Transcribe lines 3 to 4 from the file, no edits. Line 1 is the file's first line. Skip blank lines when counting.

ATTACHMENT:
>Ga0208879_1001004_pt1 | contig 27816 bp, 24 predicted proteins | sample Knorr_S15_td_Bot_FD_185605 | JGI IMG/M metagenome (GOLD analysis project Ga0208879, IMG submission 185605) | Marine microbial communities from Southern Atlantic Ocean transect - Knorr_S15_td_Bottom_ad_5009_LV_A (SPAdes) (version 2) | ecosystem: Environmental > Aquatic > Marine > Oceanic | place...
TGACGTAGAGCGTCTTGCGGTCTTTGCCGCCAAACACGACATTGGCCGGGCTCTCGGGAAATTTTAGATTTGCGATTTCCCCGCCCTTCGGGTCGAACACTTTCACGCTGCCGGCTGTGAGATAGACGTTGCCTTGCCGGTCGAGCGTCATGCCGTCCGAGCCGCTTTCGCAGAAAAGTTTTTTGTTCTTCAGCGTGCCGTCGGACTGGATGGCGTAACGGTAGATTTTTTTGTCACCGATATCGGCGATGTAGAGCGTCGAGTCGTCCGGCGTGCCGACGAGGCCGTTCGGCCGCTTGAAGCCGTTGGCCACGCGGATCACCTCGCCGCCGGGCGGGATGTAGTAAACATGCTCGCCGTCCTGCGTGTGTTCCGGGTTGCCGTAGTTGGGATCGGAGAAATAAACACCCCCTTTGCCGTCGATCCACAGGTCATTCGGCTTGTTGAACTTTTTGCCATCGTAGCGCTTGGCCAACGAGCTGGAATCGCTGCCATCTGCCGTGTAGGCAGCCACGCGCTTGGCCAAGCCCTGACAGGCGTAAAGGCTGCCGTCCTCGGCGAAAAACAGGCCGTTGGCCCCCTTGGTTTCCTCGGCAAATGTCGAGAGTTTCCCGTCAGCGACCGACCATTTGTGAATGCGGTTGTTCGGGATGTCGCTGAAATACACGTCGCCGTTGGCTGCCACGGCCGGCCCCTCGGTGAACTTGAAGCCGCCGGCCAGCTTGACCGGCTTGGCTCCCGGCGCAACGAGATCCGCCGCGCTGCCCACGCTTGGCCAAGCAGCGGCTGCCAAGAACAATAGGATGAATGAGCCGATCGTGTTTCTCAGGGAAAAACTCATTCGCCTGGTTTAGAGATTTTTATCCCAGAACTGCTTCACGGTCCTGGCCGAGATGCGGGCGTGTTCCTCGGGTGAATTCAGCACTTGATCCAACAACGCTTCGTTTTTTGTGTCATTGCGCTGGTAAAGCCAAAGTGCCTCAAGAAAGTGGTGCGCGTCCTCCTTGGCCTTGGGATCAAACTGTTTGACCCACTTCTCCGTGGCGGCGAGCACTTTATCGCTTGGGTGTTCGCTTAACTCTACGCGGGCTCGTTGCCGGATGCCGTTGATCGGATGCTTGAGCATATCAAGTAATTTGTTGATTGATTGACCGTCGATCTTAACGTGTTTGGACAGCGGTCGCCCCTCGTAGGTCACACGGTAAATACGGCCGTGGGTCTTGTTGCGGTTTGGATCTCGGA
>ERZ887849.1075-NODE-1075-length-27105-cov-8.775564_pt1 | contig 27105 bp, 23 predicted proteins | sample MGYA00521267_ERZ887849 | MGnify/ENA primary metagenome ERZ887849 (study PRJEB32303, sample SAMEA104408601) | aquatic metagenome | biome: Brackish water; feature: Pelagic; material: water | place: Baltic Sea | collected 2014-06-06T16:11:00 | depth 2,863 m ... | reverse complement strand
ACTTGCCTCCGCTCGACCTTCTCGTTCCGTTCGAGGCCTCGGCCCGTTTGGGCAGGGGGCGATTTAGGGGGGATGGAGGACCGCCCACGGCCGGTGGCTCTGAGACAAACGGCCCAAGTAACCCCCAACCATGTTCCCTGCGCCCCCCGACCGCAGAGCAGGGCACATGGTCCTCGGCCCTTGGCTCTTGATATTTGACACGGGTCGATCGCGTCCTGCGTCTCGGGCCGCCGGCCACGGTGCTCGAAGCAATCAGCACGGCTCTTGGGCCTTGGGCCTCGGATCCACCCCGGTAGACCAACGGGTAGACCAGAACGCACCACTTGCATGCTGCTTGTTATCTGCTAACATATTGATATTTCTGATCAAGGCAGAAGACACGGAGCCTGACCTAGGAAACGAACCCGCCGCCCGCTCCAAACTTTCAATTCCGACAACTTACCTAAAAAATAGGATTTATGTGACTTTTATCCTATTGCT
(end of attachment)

>ERZ887849.1075-NODE-1075-length-27105-cov-8.775564_pt1 | contig 27105 bp, 23 predicted proteins | sample MGYA00521267_ERZ887849 | MGnify/ENA primary metagenome ERZ887849 (study PRJEB32303, sample SAMEA104408601) | aquatic metagenome | biome: Brackish water; feature: Pelagic; material: water | place: Baltic Sea | collected 2014-06-06T16:11:00 | depth 2,863 m ... | reverse complement strand
ACTTGCCTCCGCTCGACCTTCTCGTTCCGTTCGAGGCCTCGGCCCGTTTGGGCAGGGGGCGATTTAGGGGGGATGGAGGACCGCCCACGGCCGGTGGCTCTGAGACAAACGGCCCAAGTAACCCCCAACCATGTTCCCTGCGCCCCCCGACCGCAGAGCAGGGCACATGGTCCTCGGCCCTTGGCTCTTGATATTTGACACGGGTCGATCGCGTCCTGCGTCTCGGGCCGCCGGCCACGGTGCTCGAAGCAATCAGCACGGCTCTTGGGCCTTGGGCCTCGGATCCACCCCGGTAGACCAACGGGTAGACCAGAACGCACCACTTGCATGCTGCTTGTTATCTGCTAACATATTGATATTTCTGATCAAGGCAGAAGACACGGAGCCTGACCTAGGAAACGAACCCGCCGCCCGCTCCAAACTTTCAATTCCGACAACTTACCTAAAAAATAGGATTTATGTGACTTTTATCCTATTGCT